Don’t let challenges turn intractable | HT Editorial
Crisis management is an integral component of Statecraft. Often, these issues get resolved with a degree of give and take, adjustments in policy, inducement and coercion, and imposing the democratic State’s writ. But there are also times when certain issues assume the air of intractability. The Indian State is currently confronting two such issues which don’t lend themselves to easy solutions.
On the external front, China’s aggression at the Line of Actual Control in eastern Ladakh is now in its ninth month. There has been bloodshed. The entire framework of the India-China relationship stands disrupted. And the ground situation has not changed. China remains in Indian territory and Delhi has put up a strong counter-mobilisation. But its favoured strategies — international partnerships to pressure China, economically restrictive measures on Chinese capital, and dialogue — have not yielded dividends. Internally, the State faces a challenge from farmers of Punjab and Haryana — whose siege of Delhi is in its second month. Farm unions have not responded to the government’s offer to amend the laws, or to the Supreme Court’s directive to cooperate with a committee meant to examine the issue in detail. They have remained rigid on their demand for a repeal of laws, which the government has made clear is not an option at all. On January 26, farmers have planned their own parallel rally as a symbol of protest.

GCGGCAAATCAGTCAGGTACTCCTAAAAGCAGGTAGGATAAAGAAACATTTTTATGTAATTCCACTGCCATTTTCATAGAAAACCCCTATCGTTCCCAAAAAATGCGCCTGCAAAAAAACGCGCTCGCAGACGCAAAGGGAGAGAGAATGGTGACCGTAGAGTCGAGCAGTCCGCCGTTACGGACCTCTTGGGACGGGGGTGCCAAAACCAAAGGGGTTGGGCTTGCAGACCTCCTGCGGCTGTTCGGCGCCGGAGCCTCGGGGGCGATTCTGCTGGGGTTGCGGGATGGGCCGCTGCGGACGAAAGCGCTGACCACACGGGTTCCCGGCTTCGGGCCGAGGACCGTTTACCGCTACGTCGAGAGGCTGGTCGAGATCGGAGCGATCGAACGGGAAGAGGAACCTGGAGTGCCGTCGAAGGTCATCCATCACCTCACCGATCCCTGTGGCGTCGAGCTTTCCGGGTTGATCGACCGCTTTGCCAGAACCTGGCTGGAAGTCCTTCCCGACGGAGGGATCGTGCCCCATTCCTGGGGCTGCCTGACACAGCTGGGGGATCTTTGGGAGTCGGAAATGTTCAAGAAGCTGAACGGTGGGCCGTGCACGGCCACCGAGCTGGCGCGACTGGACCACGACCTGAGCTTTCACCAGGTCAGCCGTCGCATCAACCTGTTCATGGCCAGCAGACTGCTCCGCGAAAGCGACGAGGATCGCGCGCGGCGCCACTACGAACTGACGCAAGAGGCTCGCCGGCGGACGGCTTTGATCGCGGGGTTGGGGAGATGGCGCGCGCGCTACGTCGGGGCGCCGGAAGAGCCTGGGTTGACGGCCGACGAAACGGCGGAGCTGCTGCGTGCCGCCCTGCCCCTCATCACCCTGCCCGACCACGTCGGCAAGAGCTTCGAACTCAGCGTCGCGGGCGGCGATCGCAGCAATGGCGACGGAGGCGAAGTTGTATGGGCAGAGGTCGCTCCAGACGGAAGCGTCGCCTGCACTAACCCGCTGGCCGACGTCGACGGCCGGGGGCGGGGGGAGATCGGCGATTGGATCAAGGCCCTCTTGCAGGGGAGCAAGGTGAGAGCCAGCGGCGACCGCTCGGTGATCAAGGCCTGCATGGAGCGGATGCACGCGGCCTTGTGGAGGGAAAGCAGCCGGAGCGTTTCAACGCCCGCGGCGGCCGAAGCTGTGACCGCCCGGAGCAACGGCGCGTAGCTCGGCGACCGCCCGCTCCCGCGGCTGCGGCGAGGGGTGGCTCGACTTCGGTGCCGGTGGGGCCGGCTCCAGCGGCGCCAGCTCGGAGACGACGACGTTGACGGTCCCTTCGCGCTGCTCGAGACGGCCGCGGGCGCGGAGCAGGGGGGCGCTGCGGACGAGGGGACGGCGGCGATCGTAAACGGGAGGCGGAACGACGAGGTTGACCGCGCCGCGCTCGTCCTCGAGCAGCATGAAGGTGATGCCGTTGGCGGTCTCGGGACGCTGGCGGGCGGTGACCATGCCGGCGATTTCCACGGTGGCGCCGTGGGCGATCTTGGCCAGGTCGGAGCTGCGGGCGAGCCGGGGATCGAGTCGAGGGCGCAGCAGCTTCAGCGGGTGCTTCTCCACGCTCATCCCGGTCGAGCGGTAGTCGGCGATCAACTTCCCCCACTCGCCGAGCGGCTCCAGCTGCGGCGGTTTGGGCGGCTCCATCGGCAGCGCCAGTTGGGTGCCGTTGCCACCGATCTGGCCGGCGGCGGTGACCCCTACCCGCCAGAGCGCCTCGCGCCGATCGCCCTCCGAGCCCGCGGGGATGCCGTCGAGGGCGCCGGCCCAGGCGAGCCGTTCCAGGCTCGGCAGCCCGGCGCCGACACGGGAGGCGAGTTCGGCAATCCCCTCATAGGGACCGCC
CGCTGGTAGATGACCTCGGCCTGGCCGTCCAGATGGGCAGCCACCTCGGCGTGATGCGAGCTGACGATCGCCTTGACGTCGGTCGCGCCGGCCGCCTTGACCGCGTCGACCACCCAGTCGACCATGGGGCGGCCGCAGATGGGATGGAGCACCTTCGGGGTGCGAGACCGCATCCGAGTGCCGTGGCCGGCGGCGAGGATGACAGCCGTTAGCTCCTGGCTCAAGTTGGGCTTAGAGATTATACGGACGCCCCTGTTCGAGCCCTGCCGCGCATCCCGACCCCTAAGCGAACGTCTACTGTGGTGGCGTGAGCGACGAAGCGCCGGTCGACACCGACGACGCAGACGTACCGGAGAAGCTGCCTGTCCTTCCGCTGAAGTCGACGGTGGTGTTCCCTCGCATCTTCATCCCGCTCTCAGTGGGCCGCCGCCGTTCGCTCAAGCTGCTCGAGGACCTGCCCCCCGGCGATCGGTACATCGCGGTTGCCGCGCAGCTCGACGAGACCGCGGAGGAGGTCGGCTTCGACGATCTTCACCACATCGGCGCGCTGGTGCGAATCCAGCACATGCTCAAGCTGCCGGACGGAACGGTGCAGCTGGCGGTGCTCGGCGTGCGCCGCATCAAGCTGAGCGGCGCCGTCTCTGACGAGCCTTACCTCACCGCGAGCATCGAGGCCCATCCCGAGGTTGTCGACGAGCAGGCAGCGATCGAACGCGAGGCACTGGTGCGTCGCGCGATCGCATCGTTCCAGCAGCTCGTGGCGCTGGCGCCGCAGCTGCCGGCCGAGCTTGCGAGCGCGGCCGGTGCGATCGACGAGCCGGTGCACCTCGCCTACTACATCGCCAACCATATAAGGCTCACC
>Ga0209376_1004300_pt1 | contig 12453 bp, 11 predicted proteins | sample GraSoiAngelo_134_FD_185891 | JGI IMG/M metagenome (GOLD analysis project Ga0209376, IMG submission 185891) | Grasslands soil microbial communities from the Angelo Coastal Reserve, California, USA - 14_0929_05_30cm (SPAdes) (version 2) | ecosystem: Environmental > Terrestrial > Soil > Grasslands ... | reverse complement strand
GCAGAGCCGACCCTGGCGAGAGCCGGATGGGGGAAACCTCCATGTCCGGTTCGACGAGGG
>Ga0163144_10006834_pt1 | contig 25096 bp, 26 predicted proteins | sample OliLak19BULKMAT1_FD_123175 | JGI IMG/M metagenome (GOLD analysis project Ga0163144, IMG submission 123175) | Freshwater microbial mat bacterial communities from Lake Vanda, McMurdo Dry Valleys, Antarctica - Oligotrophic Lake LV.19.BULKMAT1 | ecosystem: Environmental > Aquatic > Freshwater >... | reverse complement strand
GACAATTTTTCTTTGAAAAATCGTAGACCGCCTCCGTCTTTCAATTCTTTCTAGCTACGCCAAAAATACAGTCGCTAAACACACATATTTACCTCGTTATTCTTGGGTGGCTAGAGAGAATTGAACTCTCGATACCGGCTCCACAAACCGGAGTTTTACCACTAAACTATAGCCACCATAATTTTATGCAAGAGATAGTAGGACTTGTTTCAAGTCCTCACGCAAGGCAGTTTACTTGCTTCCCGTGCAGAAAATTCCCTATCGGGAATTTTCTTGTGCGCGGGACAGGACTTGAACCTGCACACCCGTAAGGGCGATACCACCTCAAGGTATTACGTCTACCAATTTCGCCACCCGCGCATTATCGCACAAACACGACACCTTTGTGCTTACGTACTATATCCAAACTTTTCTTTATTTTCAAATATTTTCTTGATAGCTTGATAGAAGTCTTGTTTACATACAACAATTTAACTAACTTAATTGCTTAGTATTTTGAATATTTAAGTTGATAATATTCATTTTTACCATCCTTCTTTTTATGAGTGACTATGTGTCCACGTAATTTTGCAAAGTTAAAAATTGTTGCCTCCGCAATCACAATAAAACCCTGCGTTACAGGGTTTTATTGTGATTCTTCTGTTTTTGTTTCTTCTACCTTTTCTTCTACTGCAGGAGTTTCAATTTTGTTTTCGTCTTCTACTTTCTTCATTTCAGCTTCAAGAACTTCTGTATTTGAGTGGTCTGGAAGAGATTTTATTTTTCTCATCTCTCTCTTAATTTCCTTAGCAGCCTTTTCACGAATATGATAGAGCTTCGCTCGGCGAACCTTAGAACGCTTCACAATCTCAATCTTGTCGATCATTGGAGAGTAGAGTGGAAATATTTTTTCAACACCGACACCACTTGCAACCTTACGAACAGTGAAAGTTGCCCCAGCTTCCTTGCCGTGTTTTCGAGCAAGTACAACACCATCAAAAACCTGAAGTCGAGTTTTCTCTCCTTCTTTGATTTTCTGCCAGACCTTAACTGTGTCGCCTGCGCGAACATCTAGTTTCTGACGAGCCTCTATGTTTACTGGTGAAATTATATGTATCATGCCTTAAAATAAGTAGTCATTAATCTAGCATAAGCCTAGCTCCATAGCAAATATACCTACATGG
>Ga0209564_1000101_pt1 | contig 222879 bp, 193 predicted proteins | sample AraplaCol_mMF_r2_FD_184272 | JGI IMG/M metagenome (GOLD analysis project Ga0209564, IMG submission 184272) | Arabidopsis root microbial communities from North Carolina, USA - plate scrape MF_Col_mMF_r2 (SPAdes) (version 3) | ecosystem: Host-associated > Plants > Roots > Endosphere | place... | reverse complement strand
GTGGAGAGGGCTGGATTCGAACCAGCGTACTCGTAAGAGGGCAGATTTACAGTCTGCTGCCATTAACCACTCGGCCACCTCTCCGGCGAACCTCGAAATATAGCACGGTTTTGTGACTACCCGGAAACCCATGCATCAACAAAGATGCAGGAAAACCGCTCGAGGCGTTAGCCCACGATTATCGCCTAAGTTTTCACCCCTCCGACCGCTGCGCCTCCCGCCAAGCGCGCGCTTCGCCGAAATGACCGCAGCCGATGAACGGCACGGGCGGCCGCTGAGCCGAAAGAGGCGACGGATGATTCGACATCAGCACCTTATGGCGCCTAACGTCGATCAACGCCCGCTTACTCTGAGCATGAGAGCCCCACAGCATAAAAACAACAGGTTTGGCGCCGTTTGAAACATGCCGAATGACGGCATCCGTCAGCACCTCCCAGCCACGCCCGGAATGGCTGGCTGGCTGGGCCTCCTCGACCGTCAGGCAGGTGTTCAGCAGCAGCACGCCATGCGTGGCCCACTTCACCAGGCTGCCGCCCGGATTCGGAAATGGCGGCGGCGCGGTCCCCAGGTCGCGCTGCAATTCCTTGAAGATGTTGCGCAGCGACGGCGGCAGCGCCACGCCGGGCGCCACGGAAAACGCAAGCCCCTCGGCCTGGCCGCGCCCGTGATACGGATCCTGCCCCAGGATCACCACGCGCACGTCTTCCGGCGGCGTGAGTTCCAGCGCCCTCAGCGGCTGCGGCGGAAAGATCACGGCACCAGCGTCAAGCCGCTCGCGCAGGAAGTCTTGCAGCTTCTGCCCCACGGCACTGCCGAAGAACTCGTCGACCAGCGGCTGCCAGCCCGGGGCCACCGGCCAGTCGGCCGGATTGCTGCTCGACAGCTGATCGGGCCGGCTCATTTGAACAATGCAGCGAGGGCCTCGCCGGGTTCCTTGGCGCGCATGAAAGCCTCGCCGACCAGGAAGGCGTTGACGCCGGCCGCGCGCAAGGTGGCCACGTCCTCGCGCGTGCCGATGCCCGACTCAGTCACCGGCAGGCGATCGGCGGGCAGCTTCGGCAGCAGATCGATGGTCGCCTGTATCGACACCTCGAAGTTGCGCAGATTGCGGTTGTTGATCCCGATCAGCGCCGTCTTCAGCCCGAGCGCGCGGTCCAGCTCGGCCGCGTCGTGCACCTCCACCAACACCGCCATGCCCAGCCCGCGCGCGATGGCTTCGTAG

Both the China ingression and the stance of the farm unions are disparate issues, born out of their own specific histories. But they bring home the limits of the power of the State. While time may moderate negotiating positions on all sides on both issues, it could well entrench positions further. The government must find creative ways to resolve both its most serious internal and external challenges.